High-profile visit

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Friday, April 11, 2014

RUGBY is still king in New Zealand. When the country hosted the 2011 Rugby World Cup, the media coverage was overwhelming. People passionately followed the games until the finals when the New Zealand All Blacks claimed the Webb Ellis Cup.

This week, two future kings (Prince William and Prince George), together with Lady Catherine, made an official visit to New Zealand and media outlets, both international and local, followed the royalties as they did their functions. True that there is excitement in the presence of the monarchs, but it hasn’t totally enchanted the population. It was business as usual in the workplace, and I didn’t hear much talk about the visit.

The photographs published in the newspapers are pretty and most of the reports have been upbeat and positive. The politicians have been generally respectful, while commentators have been kind in their words. Those who have come close and personal to the royal couple and their baby have been disarmed by their warm, if not down-to-earth, demeanor. And observers have nothing but admiration for Kate Middleton’s fashion taste.


A writer for a national newspaper complimented Prince William for his speech during the state reception in the nation’s capital, Wellington. That was when the heir-apparent (next to Prince Charles) snatched back the spotlight from his charming wife and son. He started his speech with a Maori greeting, and talked about his fondness for New Zealand.

The British visitors have balanced their activities to interact with the common tao while at the same time hobnobbing with royalists, including Sir Peter Jackson (producer and director of “The Hobbit”), politicians and other prominent members of society.

On April 11 in Auckland, the couple raced in two America’s Cup yachts at the Waitemata Harbor as spectators watched from afar. My wife Debbie was there, but she was a bit disappointed as the Duchess of Cambridge stayed hidden inside vehicle that brought them to the Princes Wharf.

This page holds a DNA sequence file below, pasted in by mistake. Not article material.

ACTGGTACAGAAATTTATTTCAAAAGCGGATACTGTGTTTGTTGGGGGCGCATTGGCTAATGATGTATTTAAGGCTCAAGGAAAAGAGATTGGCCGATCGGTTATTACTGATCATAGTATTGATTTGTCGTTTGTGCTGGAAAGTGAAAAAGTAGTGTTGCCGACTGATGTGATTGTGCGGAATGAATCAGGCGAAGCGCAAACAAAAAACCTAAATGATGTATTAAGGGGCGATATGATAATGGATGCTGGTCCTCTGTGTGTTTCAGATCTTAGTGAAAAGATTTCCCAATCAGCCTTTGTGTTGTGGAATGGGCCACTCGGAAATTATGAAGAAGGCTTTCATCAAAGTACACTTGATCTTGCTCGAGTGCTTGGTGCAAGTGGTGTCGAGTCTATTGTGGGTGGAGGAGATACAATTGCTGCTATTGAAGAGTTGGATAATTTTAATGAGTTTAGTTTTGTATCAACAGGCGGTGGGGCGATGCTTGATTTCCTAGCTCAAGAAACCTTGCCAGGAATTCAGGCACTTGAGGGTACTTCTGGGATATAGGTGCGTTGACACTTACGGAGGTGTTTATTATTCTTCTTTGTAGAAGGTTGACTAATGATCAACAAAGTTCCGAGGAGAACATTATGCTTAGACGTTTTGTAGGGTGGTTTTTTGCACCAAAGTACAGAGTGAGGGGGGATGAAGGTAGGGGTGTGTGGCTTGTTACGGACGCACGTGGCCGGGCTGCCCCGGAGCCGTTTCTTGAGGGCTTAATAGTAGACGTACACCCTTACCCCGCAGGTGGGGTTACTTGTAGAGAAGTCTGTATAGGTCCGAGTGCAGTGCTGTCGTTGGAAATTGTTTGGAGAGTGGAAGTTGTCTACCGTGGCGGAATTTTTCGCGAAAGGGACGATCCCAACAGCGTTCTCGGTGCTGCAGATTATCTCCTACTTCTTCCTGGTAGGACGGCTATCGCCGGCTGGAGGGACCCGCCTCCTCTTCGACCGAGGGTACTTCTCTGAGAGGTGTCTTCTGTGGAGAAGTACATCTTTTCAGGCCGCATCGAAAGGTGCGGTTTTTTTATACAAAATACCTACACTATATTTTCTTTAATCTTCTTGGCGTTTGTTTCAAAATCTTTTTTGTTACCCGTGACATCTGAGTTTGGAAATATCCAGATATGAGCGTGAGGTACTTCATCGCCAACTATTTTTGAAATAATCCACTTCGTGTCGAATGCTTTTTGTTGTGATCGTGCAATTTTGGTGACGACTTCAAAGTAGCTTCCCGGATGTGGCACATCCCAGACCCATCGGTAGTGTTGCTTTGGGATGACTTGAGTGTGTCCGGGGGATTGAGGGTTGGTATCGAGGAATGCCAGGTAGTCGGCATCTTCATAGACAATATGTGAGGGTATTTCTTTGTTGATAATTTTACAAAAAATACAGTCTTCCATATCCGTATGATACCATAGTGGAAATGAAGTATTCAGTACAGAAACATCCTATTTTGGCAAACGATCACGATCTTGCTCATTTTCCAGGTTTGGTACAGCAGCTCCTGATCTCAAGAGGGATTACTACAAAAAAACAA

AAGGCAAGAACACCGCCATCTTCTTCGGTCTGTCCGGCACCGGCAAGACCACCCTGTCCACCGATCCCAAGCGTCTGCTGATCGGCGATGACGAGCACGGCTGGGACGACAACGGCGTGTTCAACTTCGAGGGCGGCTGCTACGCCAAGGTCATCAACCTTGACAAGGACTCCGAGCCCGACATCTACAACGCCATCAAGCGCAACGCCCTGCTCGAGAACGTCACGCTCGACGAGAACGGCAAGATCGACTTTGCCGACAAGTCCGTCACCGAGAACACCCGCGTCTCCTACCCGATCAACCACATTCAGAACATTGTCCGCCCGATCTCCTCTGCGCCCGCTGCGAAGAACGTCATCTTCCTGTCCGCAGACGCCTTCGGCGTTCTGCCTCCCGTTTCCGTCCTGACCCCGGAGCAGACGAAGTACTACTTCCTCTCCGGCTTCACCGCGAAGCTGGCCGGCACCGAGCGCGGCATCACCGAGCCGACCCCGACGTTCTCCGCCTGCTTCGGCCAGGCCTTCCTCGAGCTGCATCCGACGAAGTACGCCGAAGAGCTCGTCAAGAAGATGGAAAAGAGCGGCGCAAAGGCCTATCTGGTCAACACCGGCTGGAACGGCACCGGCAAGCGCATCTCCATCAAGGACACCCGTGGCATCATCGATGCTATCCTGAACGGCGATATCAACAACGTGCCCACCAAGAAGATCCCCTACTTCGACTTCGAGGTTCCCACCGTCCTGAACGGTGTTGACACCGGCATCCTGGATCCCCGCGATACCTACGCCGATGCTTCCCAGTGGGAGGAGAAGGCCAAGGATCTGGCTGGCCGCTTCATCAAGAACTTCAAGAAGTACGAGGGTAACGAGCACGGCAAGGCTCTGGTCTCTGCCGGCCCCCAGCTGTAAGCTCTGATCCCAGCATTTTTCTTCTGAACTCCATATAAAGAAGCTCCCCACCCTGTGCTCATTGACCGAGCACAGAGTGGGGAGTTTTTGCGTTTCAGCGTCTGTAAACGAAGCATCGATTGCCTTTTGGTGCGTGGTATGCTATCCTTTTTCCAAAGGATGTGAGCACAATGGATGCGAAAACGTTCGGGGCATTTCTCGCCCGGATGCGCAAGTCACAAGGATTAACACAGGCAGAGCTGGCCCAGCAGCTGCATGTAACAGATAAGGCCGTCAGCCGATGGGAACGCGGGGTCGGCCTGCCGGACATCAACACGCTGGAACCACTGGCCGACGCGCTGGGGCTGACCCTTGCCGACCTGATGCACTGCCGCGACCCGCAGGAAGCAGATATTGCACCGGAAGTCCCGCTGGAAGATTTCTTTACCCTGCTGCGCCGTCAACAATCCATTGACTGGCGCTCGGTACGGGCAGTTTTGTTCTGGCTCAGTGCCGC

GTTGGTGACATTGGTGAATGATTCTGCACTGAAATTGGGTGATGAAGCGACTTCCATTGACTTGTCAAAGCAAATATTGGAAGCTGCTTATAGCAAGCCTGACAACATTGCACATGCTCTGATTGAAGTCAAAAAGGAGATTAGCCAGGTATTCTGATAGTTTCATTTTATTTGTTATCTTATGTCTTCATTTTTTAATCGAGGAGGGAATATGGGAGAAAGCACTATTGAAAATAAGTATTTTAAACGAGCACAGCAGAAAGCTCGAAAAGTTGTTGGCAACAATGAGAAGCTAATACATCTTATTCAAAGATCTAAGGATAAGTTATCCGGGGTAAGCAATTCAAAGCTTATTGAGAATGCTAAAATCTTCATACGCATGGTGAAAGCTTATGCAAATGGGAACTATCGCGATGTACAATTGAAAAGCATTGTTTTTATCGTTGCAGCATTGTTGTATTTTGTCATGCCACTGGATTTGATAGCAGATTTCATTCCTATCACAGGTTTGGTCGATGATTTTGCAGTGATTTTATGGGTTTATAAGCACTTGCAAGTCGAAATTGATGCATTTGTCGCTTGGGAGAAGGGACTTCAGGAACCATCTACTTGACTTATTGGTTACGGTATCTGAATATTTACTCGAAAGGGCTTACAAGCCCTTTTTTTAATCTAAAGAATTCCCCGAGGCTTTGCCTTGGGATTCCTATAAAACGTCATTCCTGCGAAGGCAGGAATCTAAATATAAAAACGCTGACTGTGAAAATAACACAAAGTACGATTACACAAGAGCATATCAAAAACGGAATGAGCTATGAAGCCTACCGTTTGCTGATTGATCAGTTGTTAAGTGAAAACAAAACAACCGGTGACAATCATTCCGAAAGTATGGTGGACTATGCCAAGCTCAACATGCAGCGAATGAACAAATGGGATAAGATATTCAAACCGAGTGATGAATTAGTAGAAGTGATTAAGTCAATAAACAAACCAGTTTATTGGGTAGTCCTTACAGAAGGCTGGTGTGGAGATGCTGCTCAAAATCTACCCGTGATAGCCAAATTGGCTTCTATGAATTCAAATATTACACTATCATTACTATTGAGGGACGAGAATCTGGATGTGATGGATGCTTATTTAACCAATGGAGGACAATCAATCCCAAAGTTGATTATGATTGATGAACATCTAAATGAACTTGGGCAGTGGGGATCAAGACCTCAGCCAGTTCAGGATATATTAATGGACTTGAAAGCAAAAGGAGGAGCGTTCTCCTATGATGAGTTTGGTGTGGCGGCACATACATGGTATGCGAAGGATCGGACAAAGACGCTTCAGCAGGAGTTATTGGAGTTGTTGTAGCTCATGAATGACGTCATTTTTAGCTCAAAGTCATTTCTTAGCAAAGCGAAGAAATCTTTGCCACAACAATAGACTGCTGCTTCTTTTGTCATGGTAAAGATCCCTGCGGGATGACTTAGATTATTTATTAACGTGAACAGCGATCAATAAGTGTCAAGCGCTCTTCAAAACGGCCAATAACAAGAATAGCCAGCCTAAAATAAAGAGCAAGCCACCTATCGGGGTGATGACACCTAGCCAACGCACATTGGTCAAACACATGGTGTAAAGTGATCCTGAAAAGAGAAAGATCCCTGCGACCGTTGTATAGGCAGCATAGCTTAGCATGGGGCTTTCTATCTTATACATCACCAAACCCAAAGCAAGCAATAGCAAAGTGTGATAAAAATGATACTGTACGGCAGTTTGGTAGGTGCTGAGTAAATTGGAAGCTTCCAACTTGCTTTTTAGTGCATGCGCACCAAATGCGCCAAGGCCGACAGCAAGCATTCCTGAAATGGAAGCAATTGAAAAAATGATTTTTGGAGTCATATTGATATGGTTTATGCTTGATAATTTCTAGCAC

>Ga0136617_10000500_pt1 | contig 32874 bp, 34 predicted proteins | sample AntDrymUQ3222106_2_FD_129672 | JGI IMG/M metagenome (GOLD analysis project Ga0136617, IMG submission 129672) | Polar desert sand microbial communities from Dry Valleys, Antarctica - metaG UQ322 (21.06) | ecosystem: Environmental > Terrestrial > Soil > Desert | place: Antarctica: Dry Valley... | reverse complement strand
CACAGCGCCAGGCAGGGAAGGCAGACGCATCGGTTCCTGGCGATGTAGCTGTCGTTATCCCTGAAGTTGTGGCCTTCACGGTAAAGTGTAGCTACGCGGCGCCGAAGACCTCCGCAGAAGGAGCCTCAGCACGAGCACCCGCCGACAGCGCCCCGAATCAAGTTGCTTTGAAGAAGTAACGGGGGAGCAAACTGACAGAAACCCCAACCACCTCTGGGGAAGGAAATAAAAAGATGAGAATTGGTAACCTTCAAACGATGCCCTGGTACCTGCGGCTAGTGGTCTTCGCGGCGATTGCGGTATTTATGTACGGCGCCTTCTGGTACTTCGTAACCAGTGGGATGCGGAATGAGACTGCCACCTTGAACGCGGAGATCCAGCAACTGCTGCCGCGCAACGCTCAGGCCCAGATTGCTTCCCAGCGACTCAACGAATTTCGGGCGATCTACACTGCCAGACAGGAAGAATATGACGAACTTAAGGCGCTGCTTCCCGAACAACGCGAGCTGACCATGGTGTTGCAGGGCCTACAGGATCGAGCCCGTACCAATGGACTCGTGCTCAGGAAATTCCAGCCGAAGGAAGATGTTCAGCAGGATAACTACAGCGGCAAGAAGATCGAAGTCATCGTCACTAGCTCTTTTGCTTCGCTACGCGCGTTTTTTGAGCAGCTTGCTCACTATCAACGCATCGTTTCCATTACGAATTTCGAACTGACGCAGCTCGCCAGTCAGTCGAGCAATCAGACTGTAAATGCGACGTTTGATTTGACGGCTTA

The weather hasn’t been kind to the royalties as wind and shower have been following their itinerary. A few , meanwhile, have taken issue on the visit.

Labor Party leader David Cunliffe believes that Prime Minister John Key is taking advantage of the visit in this election year. The Maori King for his part didn’t want to meet with Prince William and family because of the limited time allotted. Columnist Dita de Boni, unhappy that the royalties didn’t stop by Solomon Islands (where flash floods killed 23 people), wrote: “(T)hey prefer the pre-ordained safety of the old empire, with a pair of Maori buttocks, the only slightly confronting note in a schedule jam-packed with meaningless rah-rah.”

The relevance of the British throne to New Zealanders has been subject to debate, with republicans still outnumbered. But there are signs of the waning influence of the Queen, like ending the function of the British Privy Council in favor of a New Zealand Supreme Court as the court of last resort and the suggested plebiscite on whether the British-themed flag be changed. The impact of the visit of the three of the most popular members of the British throne will be tested in the years to come.

Published in the Sun.Star Cebu newspaper on April 12, 2014.


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